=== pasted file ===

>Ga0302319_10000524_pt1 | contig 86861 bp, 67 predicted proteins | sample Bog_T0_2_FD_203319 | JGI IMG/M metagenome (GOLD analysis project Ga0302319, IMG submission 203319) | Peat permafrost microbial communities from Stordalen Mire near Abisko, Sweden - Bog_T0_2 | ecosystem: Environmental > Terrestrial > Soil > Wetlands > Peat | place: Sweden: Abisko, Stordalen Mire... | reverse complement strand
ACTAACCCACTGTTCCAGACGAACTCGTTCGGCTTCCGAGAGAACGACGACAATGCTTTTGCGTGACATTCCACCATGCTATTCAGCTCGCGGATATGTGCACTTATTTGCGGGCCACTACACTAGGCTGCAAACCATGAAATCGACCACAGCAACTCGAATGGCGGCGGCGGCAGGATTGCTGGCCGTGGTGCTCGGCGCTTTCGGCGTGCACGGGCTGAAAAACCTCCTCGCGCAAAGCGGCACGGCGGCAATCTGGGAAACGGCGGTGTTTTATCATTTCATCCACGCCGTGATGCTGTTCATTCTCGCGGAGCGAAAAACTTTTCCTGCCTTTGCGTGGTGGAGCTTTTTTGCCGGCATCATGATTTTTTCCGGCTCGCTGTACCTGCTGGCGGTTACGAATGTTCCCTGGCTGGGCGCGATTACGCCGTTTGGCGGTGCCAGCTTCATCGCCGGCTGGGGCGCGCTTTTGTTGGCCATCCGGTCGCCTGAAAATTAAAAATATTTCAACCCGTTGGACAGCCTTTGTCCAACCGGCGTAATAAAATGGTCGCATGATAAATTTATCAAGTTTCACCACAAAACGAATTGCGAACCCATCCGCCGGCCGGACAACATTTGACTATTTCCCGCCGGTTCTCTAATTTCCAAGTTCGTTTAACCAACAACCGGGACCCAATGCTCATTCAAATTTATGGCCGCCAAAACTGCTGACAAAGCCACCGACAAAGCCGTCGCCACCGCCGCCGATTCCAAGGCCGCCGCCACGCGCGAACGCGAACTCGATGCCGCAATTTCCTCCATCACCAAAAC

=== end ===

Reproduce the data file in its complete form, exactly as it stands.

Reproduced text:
>Ga0302319_10000524_pt1 | contig 86861 bp, 67 predicted proteins | sample Bog_T0_2_FD_203319 | JGI IMG/M metagenome (GOLD analysis project Ga0302319, IMG submission 203319) | Peat permafrost microbial communities from Stordalen Mire near Abisko, Sweden - Bog_T0_2 | ecosystem: Environmental > Terrestrial > Soil > Wetlands > Peat | place: Sweden: Abisko, Stordalen Mire... | reverse complement strand
ACTAACCCACTGTTCCAGACGAACTCGTTCGGCTTCCGAGAGAACGACGACAATGCTTTTGCGTGACATTCCACCATGCTATTCAGCTCGCGGATATGTGCACTTATTTGCGGGCCACTACACTAGGCTGCAAACCATGAAATCGACCACAGCAACTCGAATGGCGGCGGCGGCAGGATTGCTGGCCGTGGTGCTCGGCGCTTTCGGCGTGCACGGGCTGAAAAACCTCCTCGCGCAAAGCGGCACGGCGGCAATCTGGGAAACGGCGGTGTTTTATCATTTCATCCACGCCGTGATGCTGTTCATTCTCGCGGAGCGAAAAACTTTTCCTGCCTTTGCGTGGTGGAGCTTTTTTGCCGGCATCATGATTTTTTCCGGCTCGCTGTACCTGCTGGCGGTTACGAATGTTCCCTGGCTGGGCGCGATTACGCCGTTTGGCGGTGCCAGCTTCATCGCCGGCTGGGGCGCGCTTTTGTTGGCCATCCGGTCGCCTGAAAATTAAAAATATTTCAACCCGTTGGACAGCCTTTGTCCAACCGGCGTAATAAAATGGTCGCATGATAAATTTATCAAGTTTCACCACAAAACGAATTGCGAACCCATCCGCCGGCCGGACAACATTTGACTATTTCCCGCCGGTTCTCTAATTTCCAAGTTCGTTTAACCAACAACCGGGACCCAATGCTCATTCAAATTTATGGCCGCCAAAACTGCTGACAAAGCCACCGACAAAGCCGTCGCCACCGCCGCCGATTCCAAGGCCGCCGCCACGCGCGAACGCGAACTCGATGCCGCAATTTCCTCCATCACCAAAAC